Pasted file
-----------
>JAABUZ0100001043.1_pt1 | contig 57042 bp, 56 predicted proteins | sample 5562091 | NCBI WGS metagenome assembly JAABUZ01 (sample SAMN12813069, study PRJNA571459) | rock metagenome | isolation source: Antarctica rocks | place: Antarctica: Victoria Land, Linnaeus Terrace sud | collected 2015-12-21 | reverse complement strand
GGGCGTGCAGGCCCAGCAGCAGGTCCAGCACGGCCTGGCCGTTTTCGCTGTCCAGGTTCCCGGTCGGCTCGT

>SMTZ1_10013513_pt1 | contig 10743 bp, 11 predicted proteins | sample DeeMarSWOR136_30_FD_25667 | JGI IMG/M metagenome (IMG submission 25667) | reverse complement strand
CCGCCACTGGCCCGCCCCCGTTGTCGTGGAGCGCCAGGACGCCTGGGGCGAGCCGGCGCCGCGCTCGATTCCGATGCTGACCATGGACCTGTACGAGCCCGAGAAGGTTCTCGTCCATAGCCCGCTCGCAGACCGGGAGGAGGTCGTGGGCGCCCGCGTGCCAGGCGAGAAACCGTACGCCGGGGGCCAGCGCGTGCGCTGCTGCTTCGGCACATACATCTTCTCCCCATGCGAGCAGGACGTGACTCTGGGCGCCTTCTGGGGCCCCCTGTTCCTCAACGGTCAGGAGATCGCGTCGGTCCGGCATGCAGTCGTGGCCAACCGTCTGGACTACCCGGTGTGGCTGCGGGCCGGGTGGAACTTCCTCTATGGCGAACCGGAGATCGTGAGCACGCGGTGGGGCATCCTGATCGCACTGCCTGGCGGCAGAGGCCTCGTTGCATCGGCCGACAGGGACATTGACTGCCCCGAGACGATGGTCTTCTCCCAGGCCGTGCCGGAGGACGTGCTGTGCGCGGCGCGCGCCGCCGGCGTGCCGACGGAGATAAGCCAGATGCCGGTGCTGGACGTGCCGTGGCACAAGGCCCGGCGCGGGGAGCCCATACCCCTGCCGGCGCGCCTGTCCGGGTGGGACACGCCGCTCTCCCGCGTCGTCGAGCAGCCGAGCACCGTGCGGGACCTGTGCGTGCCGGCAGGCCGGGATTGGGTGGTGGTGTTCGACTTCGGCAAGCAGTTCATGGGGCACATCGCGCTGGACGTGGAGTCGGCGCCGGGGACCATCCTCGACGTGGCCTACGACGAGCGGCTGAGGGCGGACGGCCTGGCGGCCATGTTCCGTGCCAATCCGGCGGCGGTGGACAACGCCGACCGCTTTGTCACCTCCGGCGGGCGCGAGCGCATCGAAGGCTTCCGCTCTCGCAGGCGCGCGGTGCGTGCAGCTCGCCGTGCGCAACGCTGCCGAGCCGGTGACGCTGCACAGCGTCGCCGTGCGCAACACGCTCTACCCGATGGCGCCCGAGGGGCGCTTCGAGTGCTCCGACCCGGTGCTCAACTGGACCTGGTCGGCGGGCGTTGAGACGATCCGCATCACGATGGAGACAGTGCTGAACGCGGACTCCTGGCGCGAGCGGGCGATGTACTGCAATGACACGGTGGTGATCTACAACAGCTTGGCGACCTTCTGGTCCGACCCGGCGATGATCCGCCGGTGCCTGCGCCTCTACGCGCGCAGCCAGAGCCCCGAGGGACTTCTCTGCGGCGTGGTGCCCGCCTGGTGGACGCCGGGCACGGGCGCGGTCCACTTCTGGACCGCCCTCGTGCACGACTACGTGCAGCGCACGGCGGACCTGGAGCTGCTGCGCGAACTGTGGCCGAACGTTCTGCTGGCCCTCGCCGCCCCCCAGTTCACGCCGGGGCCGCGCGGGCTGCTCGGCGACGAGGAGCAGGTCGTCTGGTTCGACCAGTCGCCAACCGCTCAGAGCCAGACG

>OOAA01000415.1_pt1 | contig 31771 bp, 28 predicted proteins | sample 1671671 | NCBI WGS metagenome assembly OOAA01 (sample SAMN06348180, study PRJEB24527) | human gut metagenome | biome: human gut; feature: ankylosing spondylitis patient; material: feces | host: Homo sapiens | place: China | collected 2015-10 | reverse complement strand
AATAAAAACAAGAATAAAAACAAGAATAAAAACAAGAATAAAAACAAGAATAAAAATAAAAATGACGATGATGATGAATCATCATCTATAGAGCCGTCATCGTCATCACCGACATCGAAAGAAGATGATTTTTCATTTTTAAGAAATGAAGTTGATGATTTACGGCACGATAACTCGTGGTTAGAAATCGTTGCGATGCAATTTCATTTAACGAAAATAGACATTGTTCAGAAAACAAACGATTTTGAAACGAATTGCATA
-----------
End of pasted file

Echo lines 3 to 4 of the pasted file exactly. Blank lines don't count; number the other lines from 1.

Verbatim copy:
>SMTZ1_10013513_pt1 | contig 10743 bp, 11 predicted proteins | sample DeeMarSWOR136_30_FD_25667 | JGI IMG/M metagenome (IMG submission 25667) | reverse complement strand
CCGCCACTGGCCCGCCCCCGTTGTCGTGGAGCGCCAGGACGCCTGGGGCGAGCCGGCGCCGCGCTCGATTCCGATGCTGACCATGGACCTGTACGAGCCCGAGAAGGTTCTCGTCCATAGCCCGCTCGCAGACCGGGAGGAGGTCGTGGGCGCCCGCGTGCCAGGCGAGAAACCGTACGCCGGGGGCCAGCGCGTGCGCTGCTGCTTCGGCACATACATCTTCTCCCCATGCGAGCAGGACGTGACTCTGGGCGCCTTCTGGGGCCCCCTGTTCCTCAACGGTCAGGAGATCGCGTCGGTCCGGCATGCAGTCGTGGCCAACCGTCTGGACTACCCGGTGTGGCTGCGGGCCGGGTGGAACTTCCTCTATGGCGAACCGGAGATCGTGAGCACGCGGTGGGGCATCCTGATCGCACTGCCTGGCGGCAGAGGCCTCGTTGCATCGGCCGACAGGGACATTGACTGCCCCGAGACGATGGTCTTCTCCCAGGCCGTGCCGGAGGACGTGCTGTGCGCGGCGCGCGCCGCCGGCGTGCCGACGGAGATAAGCCAGATGCCGGTGCTGGACGTGCCGTGGCACAAGGCCCGGCGCGGGGAGCCCATACCCCTGCCGGCGCGCCTGTCCGGGTGGGACACGCCGCTCTCCCGCGTCGTCGAGCAGCCGAGCACCGTGCGGGACCTGTGCGTGCCGGCAGGCCGGGATTGGGTGGTGGTGTTCGACTTCGGCAAGCAGTTCATGGGGCACATCGCGCTGGACGTGGAGTCGGCGCCGGGGACCATCCTCGACGTGGCCTACGACGAGCGGCTGAGGGCGGACGGCCTGGCGGCCATGTTCCGTGCCAATCCGGCGGCGGTGGACAACGCCGACCGCTTTGTCACCTCCGGCGGGCGCGAGCGCATCGAAGGCTTCCGCTCTCGCAGGCGCGCGGTGCGTGCAGCTCGCCGTGCGCAACGCTGCCGAGCCGGTGACGCTGCACAGCGTCGCCGTGCGCAACACGCTCTACCCGATGGCGCCCGAGGGGCGCTTCGAGTGCTCCGACCCGGTGCTCAACTGGACCTGGTCGGCGGGCGTTGAGACGATCCGCATCACGATGGAGACAGTGCTGAACGCGGACTCCTGGCGCGAGCGGGCGATGTACTGCAATGACACGGTGGTGATCTACAACAGCTTGGCGACCTTCTGGTCCGACCCGGCGATGATCCGCCGGTGCCTGCGCCTCTACGCGCGCAGCCAGAGCCCCGAGGGACTTCTCTGCGGCGTGGTGCCCGCCTGGTGGACGCCGGGCACGGGCGCGGTCCACTTCTGGACCGCCCTCGTGCACGACTACGTGCAGCGCACGGCGGACCTGGAGCTGCTGCGCGAACTGTGGCCGAACGTTCTGCTGGCCCTCGCCGCCCCCCAGTTCACGCCGGGGCCGCGCGGGCTGCTCGGCGACGAGGAGCAGGTCGTCTGGTTCGACCAGTCGCCAACCGCTCAGAGCCAGACG